When COVID-19 forced restaurants around the country to close back in March, industry observers predicted that as many as 75 percent of restaurants would not survive the pandemic. Three months in, we’re starting to see the outlines of what the future looks like for restaurants. It turns out that high-end, fine-dining restaurants may have some of the best prospects going forward.
Take two Sacramento restaurants that recently reopened for dine-in service: The Waterboy in midtown and Allora in East Sacramento. Like all restaurants, they were forced to remove tables and cut down on the number of diners they serve in order to follow state guidelines on social distancing. But unlike low-end and middle-of-the-road restaurants that rely on low prices and high turnover for their profits, The Waterboy and Allora are able to capitalize on their ability to charge higher prices for top-quality food, ambience and service.
Before COVID, both restaurants operated on an a la carte basis. Diners could limit the size of the check by splitting an appetizer, a dessert or even an entrée. Or they could sit at the bar and order a couple of oysters and a glass of wine. No longer. In order to reopen for dine-in, both restaurants opted for a prix-fixe menu to make sure that diners spend enough money to make the enterprise worthwhile from a financial standpoint. The Waterboy is offering a two-course prix-fixe menu for $43 per person. (Diners can add a dessert for $5.) Allora’s menu features three price points: $85 for three courses, $105 for four courses and $125 for five courses.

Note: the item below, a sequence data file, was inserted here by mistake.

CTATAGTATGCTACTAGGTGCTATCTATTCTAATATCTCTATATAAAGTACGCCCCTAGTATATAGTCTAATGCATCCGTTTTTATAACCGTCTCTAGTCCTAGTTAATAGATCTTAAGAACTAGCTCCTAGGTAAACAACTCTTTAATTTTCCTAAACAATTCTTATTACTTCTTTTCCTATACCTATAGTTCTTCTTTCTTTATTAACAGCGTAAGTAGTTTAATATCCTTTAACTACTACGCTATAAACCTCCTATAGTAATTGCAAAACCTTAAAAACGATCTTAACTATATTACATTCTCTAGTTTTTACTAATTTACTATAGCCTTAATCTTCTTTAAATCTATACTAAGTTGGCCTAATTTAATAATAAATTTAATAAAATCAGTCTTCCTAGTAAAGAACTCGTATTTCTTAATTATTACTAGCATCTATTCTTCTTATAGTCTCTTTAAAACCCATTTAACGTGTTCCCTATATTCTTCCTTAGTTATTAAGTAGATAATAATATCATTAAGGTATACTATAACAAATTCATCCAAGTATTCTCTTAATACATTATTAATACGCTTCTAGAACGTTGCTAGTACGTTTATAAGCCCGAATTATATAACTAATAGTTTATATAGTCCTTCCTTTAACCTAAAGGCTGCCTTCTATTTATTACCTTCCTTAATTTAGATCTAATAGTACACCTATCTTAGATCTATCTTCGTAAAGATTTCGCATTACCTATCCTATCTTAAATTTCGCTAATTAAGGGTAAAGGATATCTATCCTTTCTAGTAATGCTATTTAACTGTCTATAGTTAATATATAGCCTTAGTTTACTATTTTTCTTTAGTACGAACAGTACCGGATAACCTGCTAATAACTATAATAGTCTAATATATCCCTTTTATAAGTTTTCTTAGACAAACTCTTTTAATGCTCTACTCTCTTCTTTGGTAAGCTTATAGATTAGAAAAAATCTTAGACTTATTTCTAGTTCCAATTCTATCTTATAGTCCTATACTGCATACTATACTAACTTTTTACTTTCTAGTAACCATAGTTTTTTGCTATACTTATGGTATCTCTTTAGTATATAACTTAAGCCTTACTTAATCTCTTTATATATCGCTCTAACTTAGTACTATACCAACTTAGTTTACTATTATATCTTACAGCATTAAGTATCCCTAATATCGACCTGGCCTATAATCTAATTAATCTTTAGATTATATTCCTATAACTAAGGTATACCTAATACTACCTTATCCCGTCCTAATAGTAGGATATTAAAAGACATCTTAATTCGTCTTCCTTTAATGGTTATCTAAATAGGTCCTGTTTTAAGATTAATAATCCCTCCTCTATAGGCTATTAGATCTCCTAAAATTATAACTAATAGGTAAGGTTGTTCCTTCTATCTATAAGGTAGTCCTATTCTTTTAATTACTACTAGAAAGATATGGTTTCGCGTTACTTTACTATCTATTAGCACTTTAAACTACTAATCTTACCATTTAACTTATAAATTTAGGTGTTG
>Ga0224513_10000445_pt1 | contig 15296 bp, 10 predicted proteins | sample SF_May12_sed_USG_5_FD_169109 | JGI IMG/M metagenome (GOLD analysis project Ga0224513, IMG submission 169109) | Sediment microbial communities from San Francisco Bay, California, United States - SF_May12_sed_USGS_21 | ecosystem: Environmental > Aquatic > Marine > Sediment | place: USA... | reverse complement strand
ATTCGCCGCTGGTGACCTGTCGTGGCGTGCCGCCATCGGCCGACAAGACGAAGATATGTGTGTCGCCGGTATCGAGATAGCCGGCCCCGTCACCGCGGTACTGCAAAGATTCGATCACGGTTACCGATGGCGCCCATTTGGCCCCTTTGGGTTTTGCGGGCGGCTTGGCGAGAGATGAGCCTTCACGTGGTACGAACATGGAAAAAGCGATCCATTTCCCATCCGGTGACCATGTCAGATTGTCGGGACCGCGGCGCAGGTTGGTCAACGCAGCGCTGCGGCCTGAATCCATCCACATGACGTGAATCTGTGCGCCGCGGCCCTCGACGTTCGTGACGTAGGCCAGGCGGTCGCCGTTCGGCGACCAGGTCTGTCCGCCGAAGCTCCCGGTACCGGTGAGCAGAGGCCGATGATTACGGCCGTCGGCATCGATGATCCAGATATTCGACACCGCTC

Unlike a traditional prix-fixe menu, which gives diners few or no options, both The Waterboy’s and Allora’s menus offer a number of choices. At Allora, diners can choose from five antipasti (including the restaurant’s uber-popular polpo), three pastas, five entrees and four desserts. The Waterboy’s menu includes a selection of the restaurant’s “greatest hits,” including veal sweetbreads and marinated fish and shellfish.
Between lease payments and staffing costs, the fixed operating expenses for a restaurant are high. The prix-fixe model boosts average check totals, giving the restaurant owners some breathing room. “We had to protect against people coming in and sharing a main and a salad,” explains Rick Mahan, owner of The Waterboy. He points out that his menu, at $43, is “very fairly priced,” adding, “I love to see people eating more than one course.”
The pandemic has called the very economics of the restaurant industry into question. Restaurants have operated on razor-slim margins, with high costs for leases, ingredients and staffing. Allora owners Deneb Williams and Elizabeth-Rose Mandalou aren’t sure when—if ever—they’ll reopen their two casual eateries, Woodlake Tavern and Uptown Pizza, both on Del Paso Boulevard. “With a lower PPA [per-person check average], how do you do enough covers to survive?” Williams asks. “It’s a conundrum for restaurants. The numbers don’t crunch.”
Customers have come to expect good food, cheap. It’s a fact that causes many in the industry concern. “If people want to pay a fair price, they’d be paying $40 for a hamburger,” says Mahan. Before COVID, new casual restaurants in Sacramento were a dime a dozen. But in the post-pandemic world, diners may find themselves with fewer choices—and higher prices.